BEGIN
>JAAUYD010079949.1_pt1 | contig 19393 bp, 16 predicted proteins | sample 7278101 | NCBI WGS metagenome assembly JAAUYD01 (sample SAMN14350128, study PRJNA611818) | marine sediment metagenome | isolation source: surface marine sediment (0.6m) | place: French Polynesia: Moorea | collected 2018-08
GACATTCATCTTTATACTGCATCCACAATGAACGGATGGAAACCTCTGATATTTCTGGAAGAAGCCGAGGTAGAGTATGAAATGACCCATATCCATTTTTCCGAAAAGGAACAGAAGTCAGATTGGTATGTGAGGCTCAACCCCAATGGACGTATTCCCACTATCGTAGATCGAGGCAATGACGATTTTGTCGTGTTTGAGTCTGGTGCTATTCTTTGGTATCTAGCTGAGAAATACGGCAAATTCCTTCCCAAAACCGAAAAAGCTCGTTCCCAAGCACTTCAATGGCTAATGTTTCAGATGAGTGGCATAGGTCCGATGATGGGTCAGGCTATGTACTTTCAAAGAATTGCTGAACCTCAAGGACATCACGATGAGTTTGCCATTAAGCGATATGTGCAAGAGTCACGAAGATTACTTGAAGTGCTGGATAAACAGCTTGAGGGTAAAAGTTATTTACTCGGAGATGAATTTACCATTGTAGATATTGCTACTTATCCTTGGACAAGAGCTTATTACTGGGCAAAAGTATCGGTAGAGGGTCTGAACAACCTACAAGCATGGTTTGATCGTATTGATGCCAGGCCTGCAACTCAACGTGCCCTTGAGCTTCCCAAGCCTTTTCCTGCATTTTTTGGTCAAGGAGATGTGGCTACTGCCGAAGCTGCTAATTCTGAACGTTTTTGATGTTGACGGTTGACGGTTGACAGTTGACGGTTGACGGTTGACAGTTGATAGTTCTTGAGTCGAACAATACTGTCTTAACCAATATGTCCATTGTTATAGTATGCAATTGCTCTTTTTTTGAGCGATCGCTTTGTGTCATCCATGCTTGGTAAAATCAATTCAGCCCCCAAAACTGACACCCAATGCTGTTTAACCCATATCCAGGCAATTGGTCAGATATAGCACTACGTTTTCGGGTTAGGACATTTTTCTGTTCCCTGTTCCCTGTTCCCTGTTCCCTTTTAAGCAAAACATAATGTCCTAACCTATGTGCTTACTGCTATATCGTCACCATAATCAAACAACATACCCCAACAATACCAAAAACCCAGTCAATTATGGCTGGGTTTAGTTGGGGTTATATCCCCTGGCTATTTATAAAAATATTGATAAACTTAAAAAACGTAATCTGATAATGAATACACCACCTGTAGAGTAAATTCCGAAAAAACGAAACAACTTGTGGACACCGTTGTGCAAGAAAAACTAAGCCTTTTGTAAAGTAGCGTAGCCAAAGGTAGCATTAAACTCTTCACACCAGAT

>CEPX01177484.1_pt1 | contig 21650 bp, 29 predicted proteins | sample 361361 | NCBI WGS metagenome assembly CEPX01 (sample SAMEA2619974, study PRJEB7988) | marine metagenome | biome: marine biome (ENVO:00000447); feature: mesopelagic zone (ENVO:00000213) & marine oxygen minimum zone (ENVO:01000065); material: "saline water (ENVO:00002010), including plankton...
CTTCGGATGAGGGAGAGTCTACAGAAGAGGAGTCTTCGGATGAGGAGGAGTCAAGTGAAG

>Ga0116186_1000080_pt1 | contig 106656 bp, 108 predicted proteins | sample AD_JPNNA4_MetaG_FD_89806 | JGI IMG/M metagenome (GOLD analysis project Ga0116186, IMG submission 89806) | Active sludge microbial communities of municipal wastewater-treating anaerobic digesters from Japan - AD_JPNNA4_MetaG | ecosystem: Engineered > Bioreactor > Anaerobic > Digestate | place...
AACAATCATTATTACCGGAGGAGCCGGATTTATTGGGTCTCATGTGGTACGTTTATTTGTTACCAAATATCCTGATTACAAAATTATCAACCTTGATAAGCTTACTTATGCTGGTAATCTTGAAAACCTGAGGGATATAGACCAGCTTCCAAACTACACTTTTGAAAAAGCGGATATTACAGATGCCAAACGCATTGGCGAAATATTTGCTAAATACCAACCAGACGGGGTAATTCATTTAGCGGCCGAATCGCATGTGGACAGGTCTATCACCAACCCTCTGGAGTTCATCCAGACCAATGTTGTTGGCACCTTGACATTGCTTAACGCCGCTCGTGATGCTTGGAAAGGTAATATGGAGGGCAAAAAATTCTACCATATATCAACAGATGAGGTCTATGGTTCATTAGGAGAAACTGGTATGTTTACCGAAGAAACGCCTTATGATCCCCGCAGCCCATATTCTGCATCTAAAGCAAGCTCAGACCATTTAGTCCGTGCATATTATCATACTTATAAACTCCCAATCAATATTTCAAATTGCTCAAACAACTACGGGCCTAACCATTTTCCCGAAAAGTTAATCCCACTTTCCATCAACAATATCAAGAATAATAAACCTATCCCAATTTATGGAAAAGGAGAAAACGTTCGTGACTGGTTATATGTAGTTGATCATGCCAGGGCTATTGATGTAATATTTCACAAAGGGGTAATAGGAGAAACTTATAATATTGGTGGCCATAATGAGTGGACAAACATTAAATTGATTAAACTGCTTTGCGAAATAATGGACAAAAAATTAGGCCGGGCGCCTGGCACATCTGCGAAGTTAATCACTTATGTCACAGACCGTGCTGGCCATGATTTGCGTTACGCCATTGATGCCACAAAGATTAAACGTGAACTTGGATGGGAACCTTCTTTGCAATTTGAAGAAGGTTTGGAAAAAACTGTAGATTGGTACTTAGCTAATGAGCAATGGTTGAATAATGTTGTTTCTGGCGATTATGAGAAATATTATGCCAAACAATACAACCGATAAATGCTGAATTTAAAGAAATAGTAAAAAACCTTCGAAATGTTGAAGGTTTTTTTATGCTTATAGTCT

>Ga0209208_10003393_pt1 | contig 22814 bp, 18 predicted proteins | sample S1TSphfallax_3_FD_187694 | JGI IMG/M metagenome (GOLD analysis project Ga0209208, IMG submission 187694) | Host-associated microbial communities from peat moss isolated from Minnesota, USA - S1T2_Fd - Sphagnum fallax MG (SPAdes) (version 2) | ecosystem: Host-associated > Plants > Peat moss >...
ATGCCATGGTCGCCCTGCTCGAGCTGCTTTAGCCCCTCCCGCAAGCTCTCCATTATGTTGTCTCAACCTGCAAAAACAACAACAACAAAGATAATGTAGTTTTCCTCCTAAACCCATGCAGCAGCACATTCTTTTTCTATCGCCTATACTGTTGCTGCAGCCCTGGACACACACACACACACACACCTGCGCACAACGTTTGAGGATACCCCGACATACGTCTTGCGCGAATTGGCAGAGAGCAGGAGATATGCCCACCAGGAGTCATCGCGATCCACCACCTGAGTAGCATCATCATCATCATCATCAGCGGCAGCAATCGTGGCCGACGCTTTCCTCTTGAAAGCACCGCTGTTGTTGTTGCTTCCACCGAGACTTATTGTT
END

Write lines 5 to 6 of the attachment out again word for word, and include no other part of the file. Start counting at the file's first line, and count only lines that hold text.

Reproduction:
>Ga0116186_1000080_pt1 | contig 106656 bp, 108 predicted proteins | sample AD_JPNNA4_MetaG_FD_89806 | JGI IMG/M metagenome (GOLD analysis project Ga0116186, IMG submission 89806) | Active sludge microbial communities of municipal wastewater-treating anaerobic digesters from Japan - AD_JPNNA4_MetaG | ecosystem: Engineered > Bioreactor > Anaerobic > Digestate | place...
AACAATCATTATTACCGGAGGAGCCGGATTTATTGGGTCTCATGTGGTACGTTTATTTGTTACCAAATATCCTGATTACAAAATTATCAACCTTGATAAGCTTACTTATGCTGGTAATCTTGAAAACCTGAGGGATATAGACCAGCTTCCAAACTACACTTTTGAAAAAGCGGATATTACAGATGCCAAACGCATTGGCGAAATATTTGCTAAATACCAACCAGACGGGGTAATTCATTTAGCGGCCGAATCGCATGTGGACAGGTCTATCACCAACCCTCTGGAGTTCATCCAGACCAATGTTGTTGGCACCTTGACATTGCTTAACGCCGCTCGTGATGCTTGGAAAGGTAATATGGAGGGCAAAAAATTCTACCATATATCAACAGATGAGGTCTATGGTTCATTAGGAGAAACTGGTATGTTTACCGAAGAAACGCCTTATGATCCCCGCAGCCCATATTCTGCATCTAAAGCAAGCTCAGACCATTTAGTCCGTGCATATTATCATACTTATAAACTCCCAATCAATATTTCAAATTGCTCAAACAACTACGGGCCTAACCATTTTCCCGAAAAGTTAATCCCACTTTCCATCAACAATATCAAGAATAATAAACCTATCCCAATTTATGGAAAAGGAGAAAACGTTCGTGACTGGTTATATGTAGTTGATCATGCCAGGGCTATTGATGTAATATTTCACAAAGGGGTAATAGGAGAAACTTATAATATTGGTGGCCATAATGAGTGGACAAACATTAAATTGATTAAACTGCTTTGCGAAATAATGGACAAAAAATTAGGCCGGGCGCCTGGCACATCTGCGAAGTTAATCACTTATGTCACAGACCGTGCTGGCCATGATTTGCGTTACGCCATTGATGCCACAAAGATTAAACGTGAACTTGGATGGGAACCTTCTTTGCAATTTGAAGAAGGTTTGGAAAAAACTGTAGATTGGTACTTAGCTAATGAGCAATGGTTGAATAATGTTGTTTCTGGCGATTATGAGAAATATTATGCCAAACAATACAACCGATAAATGCTGAATTTAAAGAAATAGTAAAAAACCTTCGAAATGTTGAAGGTTTTTTTATGCTTATAGTCT